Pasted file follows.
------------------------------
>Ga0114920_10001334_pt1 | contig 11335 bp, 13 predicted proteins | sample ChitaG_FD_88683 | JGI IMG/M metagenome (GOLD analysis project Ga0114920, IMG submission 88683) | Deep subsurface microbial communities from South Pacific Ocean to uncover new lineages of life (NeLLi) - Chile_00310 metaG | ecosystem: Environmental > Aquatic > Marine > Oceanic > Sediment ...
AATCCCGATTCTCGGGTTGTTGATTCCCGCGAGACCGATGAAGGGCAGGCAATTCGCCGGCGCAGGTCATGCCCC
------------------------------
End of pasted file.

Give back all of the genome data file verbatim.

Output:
>Ga0114920_10001334_pt1 | contig 11335 bp, 13 predicted proteins | sample ChitaG_FD_88683 | JGI IMG/M metagenome (GOLD analysis project Ga0114920, IMG submission 88683) | Deep subsurface microbial communities from South Pacific Ocean to uncover new lineages of life (NeLLi) - Chile_00310 metaG | ecosystem: Environmental > Aquatic > Marine > Oceanic > Sediment ...
AATCCCGATTCTCGGGTTGTTGATTCCCGCGAGACCGATGAAGGGCAGGCAATTCGCCGGCGCAGGTCATGCCCC